Similarly, the electricity produced and revenues generated by our wind power plants depend heavily on wind conditions, which are variable and difficult to predict. Operating results for wind power plants vary significantly from period to period depending on the wind conditions during the periods in question. As our wind power plants are located in geographies with different profiles, there is some flattening of the seasonal variability associated with each individual wind power plant’s generation, and we expect that as the fleet expands the effect of such wind resource variability may be favorably impacted, although we cannot guarantee that we will purchase wind power facilities that will achieve such results in part or at all. Historically, our wind production is greater in the first and fourth quarters which can partially offset the lower solar revenue expected to be generated in those quarters.
We do not expect seasonality to have a material effect on our ability to pay a regular dividend. We intend to mitigate the effects of any seasonality that we experience by reserving a portion of our cash available for distribution and otherwise maintain sufficient liquidity, including cash on hand in order to, among other things, facilitate the payment of dividends to our stockholders.
Power generation is a capital-intensive business with numerous industry participants. We compete to acquire new renewable energy facilities with renewable energy developers who retain renewable energy asset ownership, independent power producers, financial investors and certain utilities. We compete to supply energy to our potential customers with utilities and other providers of distributed generation. We compete with other renewable energy developers, independent power producers and financial investors based on our cost of capital, development expertise, pipeline, global footprint and brand reputation. To the extent we re-contract renewable energy facilities upon termination of a PPA or sell electricity into the merchant power market, we compete with traditional utilities and other independent power producers primarily based on low cost of capital, generation located at customer sites, operations and management expertise, price (including predictability of price), green attributes (such as RECs and tax incentives) of renewable power and the ease by which customers can switch to electricity generated by our renewable energy facilities. In our merchant power sales, we also compete with other types of generation resources, including gas and coal-fired power plants.
We are subject to environmental laws and regulations in the jurisdictions in which we own and operate renewable energy facilities. These laws and regulations generally require that governmental permits and approvals be obtained and maintained both before construction and during operation of these renewable energy facilities. We incur costs in the ordinary course of business to comply with these laws, regulations and permit requirements. We do not anticipate material capital expenditures for environmental compliance for our renewable energy facilities in the next several years. While we do not expect that the costs of compliance would generally have a material impact on our business, financial condition or results of operations, it is possible that as the size of our portfolio grows we may become subject to new or modified regulatory regimes that may impose unanticipated requirements on our business as a whole that were not anticipated with respect to any individual renewable energy facility. Additionally, environmental laws and regulations frequently change and often become more stringent, or subject to more stringent interpretation or enforcement, and therefore future changes could require us to incur materially higher costs which could have a material negative impact on our financial performance or results of operations.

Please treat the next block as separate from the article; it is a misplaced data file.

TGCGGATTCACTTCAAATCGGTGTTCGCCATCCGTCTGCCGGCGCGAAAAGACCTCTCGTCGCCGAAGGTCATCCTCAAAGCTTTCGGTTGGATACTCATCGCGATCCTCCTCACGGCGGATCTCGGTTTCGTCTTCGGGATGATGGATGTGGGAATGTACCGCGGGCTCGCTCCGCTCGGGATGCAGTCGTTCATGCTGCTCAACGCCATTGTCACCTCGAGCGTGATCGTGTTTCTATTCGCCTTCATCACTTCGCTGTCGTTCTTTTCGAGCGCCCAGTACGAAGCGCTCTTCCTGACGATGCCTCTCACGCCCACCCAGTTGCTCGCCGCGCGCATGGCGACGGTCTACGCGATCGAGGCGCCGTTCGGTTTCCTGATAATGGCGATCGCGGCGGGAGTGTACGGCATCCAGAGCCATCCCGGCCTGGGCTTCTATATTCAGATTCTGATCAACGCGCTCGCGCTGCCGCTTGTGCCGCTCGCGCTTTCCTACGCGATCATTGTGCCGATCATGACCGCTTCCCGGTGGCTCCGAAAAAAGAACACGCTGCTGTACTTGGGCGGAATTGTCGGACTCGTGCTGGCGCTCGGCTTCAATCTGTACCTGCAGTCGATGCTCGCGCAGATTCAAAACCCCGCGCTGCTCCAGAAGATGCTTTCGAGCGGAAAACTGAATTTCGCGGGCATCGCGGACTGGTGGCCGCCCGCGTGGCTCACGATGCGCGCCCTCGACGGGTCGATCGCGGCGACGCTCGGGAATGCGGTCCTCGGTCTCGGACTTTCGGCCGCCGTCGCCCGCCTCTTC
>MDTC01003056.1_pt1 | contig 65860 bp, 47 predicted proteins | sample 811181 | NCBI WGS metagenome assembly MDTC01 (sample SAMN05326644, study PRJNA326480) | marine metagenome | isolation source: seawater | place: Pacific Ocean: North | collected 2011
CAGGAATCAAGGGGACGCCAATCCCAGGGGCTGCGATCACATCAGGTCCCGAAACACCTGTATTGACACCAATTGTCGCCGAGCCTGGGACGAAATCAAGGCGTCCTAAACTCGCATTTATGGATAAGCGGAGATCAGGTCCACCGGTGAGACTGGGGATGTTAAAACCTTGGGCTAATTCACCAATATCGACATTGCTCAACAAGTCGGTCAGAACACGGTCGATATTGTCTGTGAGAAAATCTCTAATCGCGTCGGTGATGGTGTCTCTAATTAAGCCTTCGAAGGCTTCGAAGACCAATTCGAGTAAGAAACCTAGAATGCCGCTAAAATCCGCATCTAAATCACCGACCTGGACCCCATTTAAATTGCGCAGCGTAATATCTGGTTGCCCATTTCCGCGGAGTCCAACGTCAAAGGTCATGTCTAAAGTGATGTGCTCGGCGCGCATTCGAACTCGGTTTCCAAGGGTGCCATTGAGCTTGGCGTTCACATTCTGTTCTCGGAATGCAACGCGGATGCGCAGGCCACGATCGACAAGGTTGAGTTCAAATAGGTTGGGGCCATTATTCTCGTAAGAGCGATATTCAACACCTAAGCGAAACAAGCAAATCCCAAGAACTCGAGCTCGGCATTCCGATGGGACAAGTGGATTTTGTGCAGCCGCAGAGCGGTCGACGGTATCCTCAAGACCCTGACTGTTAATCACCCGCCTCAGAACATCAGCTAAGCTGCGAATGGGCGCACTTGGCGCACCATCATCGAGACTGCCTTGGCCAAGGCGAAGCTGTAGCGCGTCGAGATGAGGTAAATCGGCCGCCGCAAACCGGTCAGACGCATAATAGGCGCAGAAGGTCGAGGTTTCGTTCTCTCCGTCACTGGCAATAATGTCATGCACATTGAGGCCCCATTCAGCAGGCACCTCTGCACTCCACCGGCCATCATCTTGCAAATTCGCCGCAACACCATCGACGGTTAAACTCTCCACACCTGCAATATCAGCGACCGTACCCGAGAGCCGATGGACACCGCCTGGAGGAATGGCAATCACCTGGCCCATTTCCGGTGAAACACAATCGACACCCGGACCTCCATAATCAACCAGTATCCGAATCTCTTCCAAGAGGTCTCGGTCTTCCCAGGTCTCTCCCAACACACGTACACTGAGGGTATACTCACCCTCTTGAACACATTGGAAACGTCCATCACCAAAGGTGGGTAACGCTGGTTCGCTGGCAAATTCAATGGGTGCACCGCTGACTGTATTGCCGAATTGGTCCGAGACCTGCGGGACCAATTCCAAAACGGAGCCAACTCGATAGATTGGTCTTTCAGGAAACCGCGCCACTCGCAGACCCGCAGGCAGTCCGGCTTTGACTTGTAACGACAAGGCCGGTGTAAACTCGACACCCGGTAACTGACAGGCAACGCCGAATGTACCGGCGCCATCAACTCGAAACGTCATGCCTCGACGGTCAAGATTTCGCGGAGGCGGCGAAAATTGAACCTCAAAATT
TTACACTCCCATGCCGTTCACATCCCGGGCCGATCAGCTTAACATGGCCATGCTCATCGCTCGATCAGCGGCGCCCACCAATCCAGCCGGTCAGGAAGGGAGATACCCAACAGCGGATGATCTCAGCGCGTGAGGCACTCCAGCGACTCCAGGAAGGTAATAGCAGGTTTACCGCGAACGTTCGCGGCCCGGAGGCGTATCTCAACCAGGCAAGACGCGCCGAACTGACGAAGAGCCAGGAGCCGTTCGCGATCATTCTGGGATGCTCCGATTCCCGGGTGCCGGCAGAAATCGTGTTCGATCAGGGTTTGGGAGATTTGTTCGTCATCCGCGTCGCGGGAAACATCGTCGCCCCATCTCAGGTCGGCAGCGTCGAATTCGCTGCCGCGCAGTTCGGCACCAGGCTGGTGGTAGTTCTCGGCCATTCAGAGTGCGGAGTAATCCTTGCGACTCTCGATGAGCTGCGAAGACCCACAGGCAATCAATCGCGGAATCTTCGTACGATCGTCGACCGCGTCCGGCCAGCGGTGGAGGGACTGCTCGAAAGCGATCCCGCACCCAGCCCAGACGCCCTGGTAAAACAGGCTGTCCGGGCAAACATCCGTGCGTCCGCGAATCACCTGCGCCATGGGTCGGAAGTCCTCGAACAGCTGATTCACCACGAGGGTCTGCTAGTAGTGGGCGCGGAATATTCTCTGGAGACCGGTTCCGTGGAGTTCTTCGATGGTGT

All of the renewable energy facilities located in the United States that we own are qualifying small power production facilities (“QFs”) as defined under the Public Utilities Regulatory Policies Act of 1978, as amended (“PURPA”) or Exempt Wholesale Generators (“EWGs”). As a result, they and their upstream owners are exempt from the books and records access provisions of the Public Utilities Holding Company Act of 2005, as amended (“PUHCA”), and most are exempt from state organizational and financial regulation of electric utilities. Depending upon the power production capacity of the renewable energy facility in question, our QFs and their immediate project company owners may be entitled to various exemptions from ratemaking and certain other regulatory provisions of the Federal Power Act, as amended (“FPA”).
All of the renewable energy facility companies that we own outside of the United States are Foreign Utility Companies, as defined in PUHCA. They are exempt from state organizational and financial regulation of electric utilities and from most provisions of PUHCA and FPA.
We own a number of renewable energy facilities in the United States that are subject to the jurisdiction of the Federal Energy Regulatory Commission (“FERC”), and that have obtained “market based rate authorization” and associated blanket authorizations and waivers from FERC pursuant to the FPA, which allows it to sell electricity, capacity and ancillary services at